Graph Algorithms




        Mathematical Structures
         for Computer Science
                Chapter 6	





Copyrig...
Shortest Path Problem

     ●        Assume that we have a simple, weighted, connected
              graph, where the weig...
Shortest-Path Algorithm

     ●        To compute the shortest path from x to y using
              Dijkstra’s algorithm, ...
Shortest-Path Algorithm

     ●        Pick the non-IN node p with the smallest distance d.	

     ●        Add p to IN, t...
Shortest-Path Algorithm
     ●        ALGORITHM ShortestPath
CPSC125 ch6 sec3
CPSC125 ch6 sec3
CPSC125 ch6 sec3
CPSC125 ch6 sec3
CPSC125 ch6 sec3
CPSC125 ch6 sec3
CPSC125 ch6 sec3
CPSC125 ch6 sec3
CPSC125 ch6 sec3
CPSC125 ch6 sec3
CPSC125 ch6 sec3
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CPSC125 ch6 sec3

  1. 1. Graph Algorithms Mathematical Structures for Computer Science Chapter 6 Copyright © 2006 W.H. Freeman & Co. MSCS Slides Graph Algorithms
  2. 2. Shortest Path Problem ●  Assume that we have a simple, weighted, connected graph, where the weights are positive. Then a path exists between any two nodes x and y. ●  How do we find a path with minimum weight? ●  For example, cities connected by roads, with the weight being the distance between them. ●  The shortest-path algorithm is known as Dijkstra’s algorithm. Section 6.3 Shortest Path and Minimal Spanning Tree 1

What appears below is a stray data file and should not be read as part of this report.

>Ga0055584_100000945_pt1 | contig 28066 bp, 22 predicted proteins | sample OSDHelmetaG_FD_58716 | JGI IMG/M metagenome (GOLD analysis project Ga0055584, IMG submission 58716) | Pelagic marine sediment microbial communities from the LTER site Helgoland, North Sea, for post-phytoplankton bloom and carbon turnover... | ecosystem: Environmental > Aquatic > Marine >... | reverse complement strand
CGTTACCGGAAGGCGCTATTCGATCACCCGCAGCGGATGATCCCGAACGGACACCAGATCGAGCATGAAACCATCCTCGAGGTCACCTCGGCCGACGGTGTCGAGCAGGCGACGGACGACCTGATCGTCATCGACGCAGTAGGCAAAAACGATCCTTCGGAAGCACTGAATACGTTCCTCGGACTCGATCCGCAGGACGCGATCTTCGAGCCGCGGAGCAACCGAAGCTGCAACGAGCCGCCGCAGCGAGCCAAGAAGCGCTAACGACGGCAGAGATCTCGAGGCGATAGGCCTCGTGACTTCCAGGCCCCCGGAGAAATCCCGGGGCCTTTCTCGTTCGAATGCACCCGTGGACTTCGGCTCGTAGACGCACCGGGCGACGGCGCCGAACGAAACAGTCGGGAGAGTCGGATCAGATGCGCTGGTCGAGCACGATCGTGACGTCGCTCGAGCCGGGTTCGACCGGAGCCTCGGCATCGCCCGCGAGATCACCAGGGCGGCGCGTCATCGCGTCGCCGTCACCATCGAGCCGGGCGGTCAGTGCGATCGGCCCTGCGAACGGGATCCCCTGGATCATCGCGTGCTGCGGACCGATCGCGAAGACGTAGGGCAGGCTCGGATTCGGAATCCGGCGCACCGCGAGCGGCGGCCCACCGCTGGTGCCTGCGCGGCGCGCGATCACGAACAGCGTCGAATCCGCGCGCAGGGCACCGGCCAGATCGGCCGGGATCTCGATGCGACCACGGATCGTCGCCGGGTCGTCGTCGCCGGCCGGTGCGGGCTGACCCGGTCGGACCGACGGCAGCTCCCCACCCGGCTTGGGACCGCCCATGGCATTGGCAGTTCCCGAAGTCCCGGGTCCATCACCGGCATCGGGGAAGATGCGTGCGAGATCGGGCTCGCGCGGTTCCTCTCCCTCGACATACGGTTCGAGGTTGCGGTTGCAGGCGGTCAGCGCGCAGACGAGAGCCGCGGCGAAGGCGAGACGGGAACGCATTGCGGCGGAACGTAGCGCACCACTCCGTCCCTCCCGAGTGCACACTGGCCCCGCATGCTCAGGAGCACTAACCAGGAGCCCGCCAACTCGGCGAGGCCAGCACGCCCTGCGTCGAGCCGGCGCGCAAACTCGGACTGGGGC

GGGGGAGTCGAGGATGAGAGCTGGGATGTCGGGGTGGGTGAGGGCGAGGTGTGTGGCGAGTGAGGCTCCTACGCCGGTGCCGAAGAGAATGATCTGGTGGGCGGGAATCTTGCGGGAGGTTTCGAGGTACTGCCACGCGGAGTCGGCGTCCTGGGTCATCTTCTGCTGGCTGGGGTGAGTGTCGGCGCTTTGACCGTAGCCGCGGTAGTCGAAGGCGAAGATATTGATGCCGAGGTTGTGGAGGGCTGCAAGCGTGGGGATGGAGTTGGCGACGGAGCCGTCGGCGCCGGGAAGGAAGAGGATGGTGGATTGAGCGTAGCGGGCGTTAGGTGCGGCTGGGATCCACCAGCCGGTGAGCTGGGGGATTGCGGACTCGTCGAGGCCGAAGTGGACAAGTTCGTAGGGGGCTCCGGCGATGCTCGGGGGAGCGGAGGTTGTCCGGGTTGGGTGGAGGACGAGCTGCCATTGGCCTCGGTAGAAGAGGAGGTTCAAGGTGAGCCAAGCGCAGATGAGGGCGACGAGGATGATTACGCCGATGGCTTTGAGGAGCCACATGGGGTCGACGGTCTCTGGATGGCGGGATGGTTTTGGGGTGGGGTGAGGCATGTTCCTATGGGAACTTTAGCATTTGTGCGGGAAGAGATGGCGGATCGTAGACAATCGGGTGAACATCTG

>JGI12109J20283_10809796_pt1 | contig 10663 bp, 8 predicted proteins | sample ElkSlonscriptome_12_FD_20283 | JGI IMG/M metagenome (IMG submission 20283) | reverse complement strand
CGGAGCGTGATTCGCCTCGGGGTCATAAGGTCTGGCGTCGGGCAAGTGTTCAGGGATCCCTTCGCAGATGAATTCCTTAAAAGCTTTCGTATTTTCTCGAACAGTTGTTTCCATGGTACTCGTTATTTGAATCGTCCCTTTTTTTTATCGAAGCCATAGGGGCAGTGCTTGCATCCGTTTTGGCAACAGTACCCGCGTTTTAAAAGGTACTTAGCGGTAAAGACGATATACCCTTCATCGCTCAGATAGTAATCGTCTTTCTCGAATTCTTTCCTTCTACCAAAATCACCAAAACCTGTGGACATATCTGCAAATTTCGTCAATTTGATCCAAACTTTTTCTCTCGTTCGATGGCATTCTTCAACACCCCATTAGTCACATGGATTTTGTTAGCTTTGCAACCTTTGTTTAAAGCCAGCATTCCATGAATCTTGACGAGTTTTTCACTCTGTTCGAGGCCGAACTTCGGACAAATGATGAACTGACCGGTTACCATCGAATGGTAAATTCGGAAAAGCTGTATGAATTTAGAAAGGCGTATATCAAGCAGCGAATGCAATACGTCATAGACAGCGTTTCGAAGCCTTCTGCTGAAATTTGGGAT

3. 3. Shortest-Path Algorithm ●  To compute the shortest path from x to y using Dijkstra’s algorithm, we build a set (called IN ) that initially contains only x but grows as the algorithm proceeds. ●  IN contains every node whose shortest path from x, using only nodes in IN, has so far been determined. ●  For every node z outside IN, we keep track of the shortest distance d[z] from x to that node, using a path whose only non-IN node is z. ●  We also keep track of the node adjacent to z on this path, s[z]. Section 6.3 Shortest Path and Minimal Spanning Tree 2
  4. 4. Shortest-Path Algorithm ●  Pick the non-IN node p with the smallest distance d. ●  Add p to IN, then recompute d for all the remaining non-IN nodes, because there may be a shorter path from x going through p than there was before p belonged to IN. ●  If there is a shorter path, update s[z] so that p is now shown to be the node adjacent to z on the current shortest path. ●  As soon as y is moved into IN, IN stops growing. The current value of d[y] is the distance for the shortest path, and its nodes are found by looking at y, s[y], s[s [y]], and so forth, until x is reached. Section 6.3 Shortest Path and Minimal Spanning Tree 3
  5. 5. Shortest-Path Algorithm ●  ALGORITHM ShortestPath
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